Biology and Behavior: Coral snakes are elapids and are venomous. Being elapids they are proteroglyphous, which means they have short immovable fangs fixed at the front of the mouth. The fangs are extremely short, however, being suited to envenomating snakes and lizards. The venom of the Eastern Coral Snake is extremely potent and is predominantly neurotoxic, which is also better suited to its cold-blooded prey. Be advised that the venom can be quite deadly to humans, though they typically inject little venom per bite. Fortunately, coral snakes have very mild dispositions and are usually uninclined to bite unless handled carelessly or stepped on. Bites from coral snakes are extremely rare and almost always are suffered by people handling them. When approached, coral snakes will attempt to escape or, if cornered, will hide their heads and jerk their bodies suddenly from side to side in an attempt to thwart a would-be predator.

     There are some erroneous descriptions of coral snake biting behavior. Take care to note the following:

  • Coral snakes DO NOT have to bite between the fingers or on small folds of skin. They can bite anywhere on the body.
  • Coral snakes DO NOT have to chew to envenomate the target. They chew because chewing helps to get their fangs between the thick scales of their prey. "Chewing" during a defensive bite is simply programmatic behavior.

     Coral snakes are timid, fossorial and cryptic animals. They seldom come above ground to move, but do on occasion. Many studies and observations suggest that coral snakes are diurnal, with activity periods in the late morning and late afternoon. However, my personal observations are that they are also active at night, coming out very late to move, usually after midnight. Because they live under the soil most of the time they can be driven to the surface during heavy rains.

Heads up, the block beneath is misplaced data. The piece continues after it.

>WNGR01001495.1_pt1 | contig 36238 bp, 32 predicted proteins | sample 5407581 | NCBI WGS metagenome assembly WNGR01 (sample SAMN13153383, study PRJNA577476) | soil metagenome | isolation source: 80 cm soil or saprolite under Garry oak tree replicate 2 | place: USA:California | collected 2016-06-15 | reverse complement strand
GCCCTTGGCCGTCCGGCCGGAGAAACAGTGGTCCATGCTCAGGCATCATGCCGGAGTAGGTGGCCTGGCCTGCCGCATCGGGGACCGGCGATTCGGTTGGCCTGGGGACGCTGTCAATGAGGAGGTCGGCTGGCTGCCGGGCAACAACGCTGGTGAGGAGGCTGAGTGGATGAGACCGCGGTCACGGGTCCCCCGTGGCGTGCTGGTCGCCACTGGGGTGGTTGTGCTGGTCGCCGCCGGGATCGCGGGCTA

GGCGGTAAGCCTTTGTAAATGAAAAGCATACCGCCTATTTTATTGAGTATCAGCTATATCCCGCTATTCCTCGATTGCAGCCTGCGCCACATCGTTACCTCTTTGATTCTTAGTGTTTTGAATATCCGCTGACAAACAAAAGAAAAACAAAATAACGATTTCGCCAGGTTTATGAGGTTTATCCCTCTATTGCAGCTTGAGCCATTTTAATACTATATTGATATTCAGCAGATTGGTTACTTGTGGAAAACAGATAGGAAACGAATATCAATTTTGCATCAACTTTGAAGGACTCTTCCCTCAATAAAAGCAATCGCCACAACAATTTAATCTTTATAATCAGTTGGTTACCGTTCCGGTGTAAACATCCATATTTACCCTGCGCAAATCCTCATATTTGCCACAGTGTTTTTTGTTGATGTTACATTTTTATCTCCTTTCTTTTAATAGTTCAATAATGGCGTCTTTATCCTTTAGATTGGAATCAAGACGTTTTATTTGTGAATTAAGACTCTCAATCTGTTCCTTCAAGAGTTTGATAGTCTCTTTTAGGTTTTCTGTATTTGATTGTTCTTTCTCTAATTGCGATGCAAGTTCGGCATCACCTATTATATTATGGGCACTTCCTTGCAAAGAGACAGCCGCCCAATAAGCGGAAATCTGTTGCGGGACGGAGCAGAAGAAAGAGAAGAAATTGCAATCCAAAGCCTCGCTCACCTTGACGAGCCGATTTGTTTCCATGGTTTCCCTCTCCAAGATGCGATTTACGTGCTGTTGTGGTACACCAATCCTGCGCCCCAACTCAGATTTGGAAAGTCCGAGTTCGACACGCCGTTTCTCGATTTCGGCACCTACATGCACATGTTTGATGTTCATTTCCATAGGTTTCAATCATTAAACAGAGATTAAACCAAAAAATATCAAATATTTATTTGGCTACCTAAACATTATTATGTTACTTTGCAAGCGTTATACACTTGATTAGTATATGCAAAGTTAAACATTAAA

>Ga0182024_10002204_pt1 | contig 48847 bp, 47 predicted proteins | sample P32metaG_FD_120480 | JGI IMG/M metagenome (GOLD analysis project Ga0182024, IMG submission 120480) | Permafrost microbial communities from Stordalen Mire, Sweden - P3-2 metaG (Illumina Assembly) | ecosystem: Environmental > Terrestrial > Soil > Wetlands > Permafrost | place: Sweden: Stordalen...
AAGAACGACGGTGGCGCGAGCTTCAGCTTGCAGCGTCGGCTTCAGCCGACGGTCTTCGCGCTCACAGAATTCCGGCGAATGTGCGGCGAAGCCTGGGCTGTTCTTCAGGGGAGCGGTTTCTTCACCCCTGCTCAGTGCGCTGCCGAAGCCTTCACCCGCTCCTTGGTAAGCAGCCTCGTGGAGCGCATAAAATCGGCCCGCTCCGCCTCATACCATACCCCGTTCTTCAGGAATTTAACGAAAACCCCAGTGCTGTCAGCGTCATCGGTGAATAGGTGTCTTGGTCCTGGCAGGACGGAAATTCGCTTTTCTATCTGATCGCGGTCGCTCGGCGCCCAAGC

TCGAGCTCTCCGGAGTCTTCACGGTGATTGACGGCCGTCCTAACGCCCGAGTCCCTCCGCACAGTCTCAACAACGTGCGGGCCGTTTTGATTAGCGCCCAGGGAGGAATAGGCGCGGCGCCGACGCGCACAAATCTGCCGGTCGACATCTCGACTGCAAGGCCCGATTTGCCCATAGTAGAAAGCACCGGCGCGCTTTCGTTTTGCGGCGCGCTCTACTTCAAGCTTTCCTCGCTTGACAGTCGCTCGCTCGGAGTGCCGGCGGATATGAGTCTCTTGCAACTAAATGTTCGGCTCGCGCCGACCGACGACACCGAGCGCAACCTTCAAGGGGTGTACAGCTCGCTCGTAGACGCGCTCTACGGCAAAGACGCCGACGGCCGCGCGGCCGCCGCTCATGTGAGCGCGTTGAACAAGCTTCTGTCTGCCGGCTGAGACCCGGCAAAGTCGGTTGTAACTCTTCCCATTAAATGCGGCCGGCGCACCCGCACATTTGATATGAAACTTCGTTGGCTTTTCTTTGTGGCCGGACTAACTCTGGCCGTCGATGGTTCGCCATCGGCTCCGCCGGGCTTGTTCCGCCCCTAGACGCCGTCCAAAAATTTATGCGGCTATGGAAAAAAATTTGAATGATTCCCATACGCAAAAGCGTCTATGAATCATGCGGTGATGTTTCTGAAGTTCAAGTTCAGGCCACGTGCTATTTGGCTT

Coral snakes feed on smaller snakes and lizards. They seem to be just as eager to eat either, but I have seen that they especially like glass lizards (Ophisaurus). Juveniles seem to have the same diets as the adults, though adults will occasionally take young rodents. In captivity, both adults and juveniles have been known to eat fish. Other data suggests that frogs may also be eaten in the wild.

     Animals in captivity will breed in spring and lay eggs in late spring to early summer. They are oviparous and clutch sizes have been recorded from  2 to 13 eggs, though they usually lay from 4 to 8 eggs. Males apparantly produce sperm in the fall and store it while the females are reproductively ready in the spring. Eggs are usually laid after 45 days amd the eggs will hatch about 60 days later.

     Coral snakes are very timid and can succumb to stress in captivity. Therefore there is little data on the longevity of these creatures.

Range and Locality Data: The Eastern Coral Snake ranges from southern North Carolina, south to the Florida Keys and west along the coast to eastern Louisiana. This is a coastal plains snake and has only discrete populations away from coastal plains habitats. It is extremely rare in North Carolina, but is quite abundant everywhere else in its range. It is especially common in coastal South Carolina, Georgia and Florida, though it is seldom seen due to its cryptic lifestyle.

     Coral snakes prefer pine and scrub oak habitats where the soil is pourous and there is ample ground cover. Prime coral snake habitat will also have an abundabce of palmettos and sand. Coral snakes in the wild have been uncovered by raking through pine straw and other ground cover as well as by breaking apart cabbage palm and palmetto husks. They seem to have little aversion to human activity in general, and are frequently encountered around residences and agriculture.